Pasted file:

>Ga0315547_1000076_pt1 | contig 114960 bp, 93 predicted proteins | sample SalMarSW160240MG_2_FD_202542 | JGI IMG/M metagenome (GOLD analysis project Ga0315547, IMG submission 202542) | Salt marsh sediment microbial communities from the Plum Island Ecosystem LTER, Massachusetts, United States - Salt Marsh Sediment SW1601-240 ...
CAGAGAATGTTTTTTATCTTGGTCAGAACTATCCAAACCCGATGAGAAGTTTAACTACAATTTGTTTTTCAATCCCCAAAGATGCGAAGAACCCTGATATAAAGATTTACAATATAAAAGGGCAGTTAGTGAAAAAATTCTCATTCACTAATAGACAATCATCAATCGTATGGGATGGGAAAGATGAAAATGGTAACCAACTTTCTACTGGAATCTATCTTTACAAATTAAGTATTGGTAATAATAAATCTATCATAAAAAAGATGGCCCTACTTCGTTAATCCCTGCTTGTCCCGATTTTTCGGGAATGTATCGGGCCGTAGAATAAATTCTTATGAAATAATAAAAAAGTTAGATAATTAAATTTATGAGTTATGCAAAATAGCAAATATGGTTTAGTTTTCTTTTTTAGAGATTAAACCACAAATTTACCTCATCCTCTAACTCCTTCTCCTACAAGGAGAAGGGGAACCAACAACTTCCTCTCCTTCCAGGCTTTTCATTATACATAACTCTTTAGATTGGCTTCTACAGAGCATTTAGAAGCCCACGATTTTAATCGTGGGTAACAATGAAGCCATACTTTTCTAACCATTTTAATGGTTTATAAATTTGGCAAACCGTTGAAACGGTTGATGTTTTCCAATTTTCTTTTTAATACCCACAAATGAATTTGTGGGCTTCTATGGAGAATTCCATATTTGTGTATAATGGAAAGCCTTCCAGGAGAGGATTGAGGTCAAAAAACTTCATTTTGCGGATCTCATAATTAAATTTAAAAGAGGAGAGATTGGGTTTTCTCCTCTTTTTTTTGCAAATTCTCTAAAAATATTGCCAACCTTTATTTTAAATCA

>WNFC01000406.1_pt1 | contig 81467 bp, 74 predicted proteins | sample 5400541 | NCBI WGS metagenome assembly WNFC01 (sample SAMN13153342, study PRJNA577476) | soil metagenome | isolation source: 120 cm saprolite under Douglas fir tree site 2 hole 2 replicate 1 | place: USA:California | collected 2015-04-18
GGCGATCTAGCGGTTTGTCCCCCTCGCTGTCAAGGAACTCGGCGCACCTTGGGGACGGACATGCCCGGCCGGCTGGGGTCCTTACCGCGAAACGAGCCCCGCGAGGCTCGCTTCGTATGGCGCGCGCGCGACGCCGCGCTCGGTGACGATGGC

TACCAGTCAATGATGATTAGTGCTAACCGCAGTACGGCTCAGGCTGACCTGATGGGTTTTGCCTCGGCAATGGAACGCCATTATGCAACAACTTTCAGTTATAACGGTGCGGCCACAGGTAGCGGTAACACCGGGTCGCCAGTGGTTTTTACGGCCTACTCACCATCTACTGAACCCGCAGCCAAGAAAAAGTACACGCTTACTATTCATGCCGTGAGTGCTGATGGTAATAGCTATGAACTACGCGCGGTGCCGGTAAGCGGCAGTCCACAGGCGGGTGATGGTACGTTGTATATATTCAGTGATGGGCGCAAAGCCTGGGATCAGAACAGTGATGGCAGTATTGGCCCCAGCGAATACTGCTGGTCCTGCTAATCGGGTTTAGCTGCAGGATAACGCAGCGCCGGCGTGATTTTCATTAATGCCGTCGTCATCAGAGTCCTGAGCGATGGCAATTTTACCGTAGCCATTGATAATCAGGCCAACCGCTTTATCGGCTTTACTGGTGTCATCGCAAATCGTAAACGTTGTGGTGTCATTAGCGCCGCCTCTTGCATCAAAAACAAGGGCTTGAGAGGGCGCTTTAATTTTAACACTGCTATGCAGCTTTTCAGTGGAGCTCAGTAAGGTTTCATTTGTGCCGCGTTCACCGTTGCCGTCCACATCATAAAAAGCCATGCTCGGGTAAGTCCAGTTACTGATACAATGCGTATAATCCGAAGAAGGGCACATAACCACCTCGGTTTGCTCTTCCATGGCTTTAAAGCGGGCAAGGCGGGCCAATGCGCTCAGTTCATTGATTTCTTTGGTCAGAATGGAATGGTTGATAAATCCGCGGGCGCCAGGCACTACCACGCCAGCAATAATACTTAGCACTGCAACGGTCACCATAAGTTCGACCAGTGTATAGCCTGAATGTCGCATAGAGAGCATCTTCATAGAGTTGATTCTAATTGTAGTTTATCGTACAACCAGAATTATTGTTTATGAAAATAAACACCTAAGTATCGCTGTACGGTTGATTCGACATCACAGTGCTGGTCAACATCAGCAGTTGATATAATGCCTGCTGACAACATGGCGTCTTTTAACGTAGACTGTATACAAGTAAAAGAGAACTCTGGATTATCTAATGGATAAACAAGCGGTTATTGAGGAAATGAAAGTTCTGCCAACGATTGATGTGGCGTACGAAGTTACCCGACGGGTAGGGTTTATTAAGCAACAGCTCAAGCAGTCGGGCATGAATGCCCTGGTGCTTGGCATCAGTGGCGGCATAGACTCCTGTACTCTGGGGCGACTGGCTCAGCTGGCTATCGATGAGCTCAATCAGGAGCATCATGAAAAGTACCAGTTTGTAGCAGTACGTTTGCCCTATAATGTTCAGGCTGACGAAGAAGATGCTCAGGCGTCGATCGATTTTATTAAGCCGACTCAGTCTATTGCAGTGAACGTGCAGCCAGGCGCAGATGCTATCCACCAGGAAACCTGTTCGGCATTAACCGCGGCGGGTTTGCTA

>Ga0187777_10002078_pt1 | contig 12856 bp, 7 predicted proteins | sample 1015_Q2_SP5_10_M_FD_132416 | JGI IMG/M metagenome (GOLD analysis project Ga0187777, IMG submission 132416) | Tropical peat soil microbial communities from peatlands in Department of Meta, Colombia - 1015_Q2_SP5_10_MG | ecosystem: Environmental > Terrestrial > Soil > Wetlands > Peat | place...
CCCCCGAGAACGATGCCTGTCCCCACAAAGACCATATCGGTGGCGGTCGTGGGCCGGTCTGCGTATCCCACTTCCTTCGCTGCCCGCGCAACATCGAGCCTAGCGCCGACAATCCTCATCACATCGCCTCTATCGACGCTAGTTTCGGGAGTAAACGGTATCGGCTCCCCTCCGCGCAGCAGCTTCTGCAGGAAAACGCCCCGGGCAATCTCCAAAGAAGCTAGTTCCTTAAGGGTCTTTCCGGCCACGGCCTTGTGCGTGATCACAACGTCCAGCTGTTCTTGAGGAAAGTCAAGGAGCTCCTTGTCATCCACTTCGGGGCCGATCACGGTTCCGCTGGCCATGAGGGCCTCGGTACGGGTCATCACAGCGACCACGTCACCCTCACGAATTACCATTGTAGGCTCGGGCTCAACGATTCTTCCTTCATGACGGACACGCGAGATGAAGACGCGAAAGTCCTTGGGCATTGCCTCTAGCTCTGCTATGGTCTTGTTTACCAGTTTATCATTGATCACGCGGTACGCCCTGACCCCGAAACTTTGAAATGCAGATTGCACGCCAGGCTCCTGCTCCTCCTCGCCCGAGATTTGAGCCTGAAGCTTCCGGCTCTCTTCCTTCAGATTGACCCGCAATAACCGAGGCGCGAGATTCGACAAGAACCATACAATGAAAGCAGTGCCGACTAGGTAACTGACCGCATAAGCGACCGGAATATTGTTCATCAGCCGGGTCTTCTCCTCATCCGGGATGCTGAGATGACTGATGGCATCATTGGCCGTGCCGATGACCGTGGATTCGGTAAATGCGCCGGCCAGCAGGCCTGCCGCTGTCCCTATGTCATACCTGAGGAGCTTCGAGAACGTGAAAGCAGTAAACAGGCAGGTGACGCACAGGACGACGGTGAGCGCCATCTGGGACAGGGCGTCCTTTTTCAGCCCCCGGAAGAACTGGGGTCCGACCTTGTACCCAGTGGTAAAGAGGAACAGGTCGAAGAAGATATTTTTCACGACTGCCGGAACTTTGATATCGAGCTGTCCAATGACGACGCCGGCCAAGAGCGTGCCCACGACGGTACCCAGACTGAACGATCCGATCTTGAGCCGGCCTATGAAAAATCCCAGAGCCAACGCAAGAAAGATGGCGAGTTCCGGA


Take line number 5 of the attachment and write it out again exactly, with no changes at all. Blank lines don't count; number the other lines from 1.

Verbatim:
TACCAGTCAATGATGATTAGTGCTAACCGCAGTACGGCTCAGGCTGACCTGATGGGTTTTGCCTCGGCAATGGAACGCCATTATGCAACAACTTTCAGTTATAACGGTGCGGCCACAGGTAGCGGTAACACCGGGTCGCCAGTGGTTTTTACGGCCTACTCACCATCTACTGAACCCGCAGCCAAGAAAAAGTACACGCTTACTATTCATGCCGTGAGTGCTGATGGTAATAGCTATGAACTACGCGCGGTGCCGGTAAGCGGCAGTCCACAGGCGGGTGATGGTACGTTGTATATATTCAGTGATGGGCGCAAAGCCTGGGATCAGAACAGTGATGGCAGTATTGGCCCCAGCGAATACTGCTGGTCCTGCTAATCGGGTTTAGCTGCAGGATAACGCAGCGCCGGCGTGATTTTCATTAATGCCGTCGTCATCAGAGTCCTGAGCGATGGCAATTTTACCGTAGCCATTGATAATCAGGCCAACCGCTTTATCGGCTTTACTGGTGTCATCGCAAATCGTAAACGTTGTGGTGTCATTAGCGCCGCCTCTTGCATCAAAAACAAGGGCTTGAGAGGGCGCTTTAATTTTAACACTGCTATGCAGCTTTTCAGTGGAGCTCAGTAAGGTTTCATTTGTGCCGCGTTCACCGTTGCCGTCCACATCATAAAAAGCCATGCTCGGGTAAGTCCAGTTACTGATACAATGCGTATAATCCGAAGAAGGGCACATAACCACCTCGGTTTGCTCTTCCATGGCTTTAAAGCGGGCAAGGCGGGCCAATGCGCTCAGTTCATTGATTTCTTTGGTCAGAATGGAATGGTTGATAAATCCGCGGGCGCCAGGCACTACCACGCCAGCAATAATACTTAGCACTGCAACGGTCACCATAAGTTCGACCAGTGTATAGCCTGAATGTCGCATAGAGAGCATCTTCATAGAGTTGATTCTAATTGTAGTTTATCGTACAACCAGAATTATTGTTTATGAAAATAAACACCTAAGTATCGCTGTACGGTTGATTCGACATCACAGTGCTGGTCAACATCAGCAGTTGATATAATGCCTGCTGACAACATGGCGTCTTTTAACGTAGACTGTATACAAGTAAAAGAGAACTCTGGATTATCTAATGGATAAACAAGCGGTTATTGAGGAAATGAAAGTTCTGCCAACGATTGATGTGGCGTACGAAGTTACCCGACGGGTAGGGTTTATTAAGCAACAGCTCAAGCAGTCGGGCATGAATGCCCTGGTGCTTGGCATCAGTGGCGGCATAGACTCCTGTACTCTGGGGCGACTGGCTCAGCTGGCTATCGATGAGCTCAATCAGGAGCATCATGAAAAGTACCAGTTTGTAGCAGTACGTTTGCCCTATAATGTTCAGGCTGACGAAGAAGATGCTCAGGCGTCGATCGATTTTATTAAGCCGACTCAGTCTATTGCAGTGAACGTGCAGCCAGGCGCAGATGCTATCCACCAGGAAACCTGTTCGGCATTAACCGCGGCGGGTTTGCTA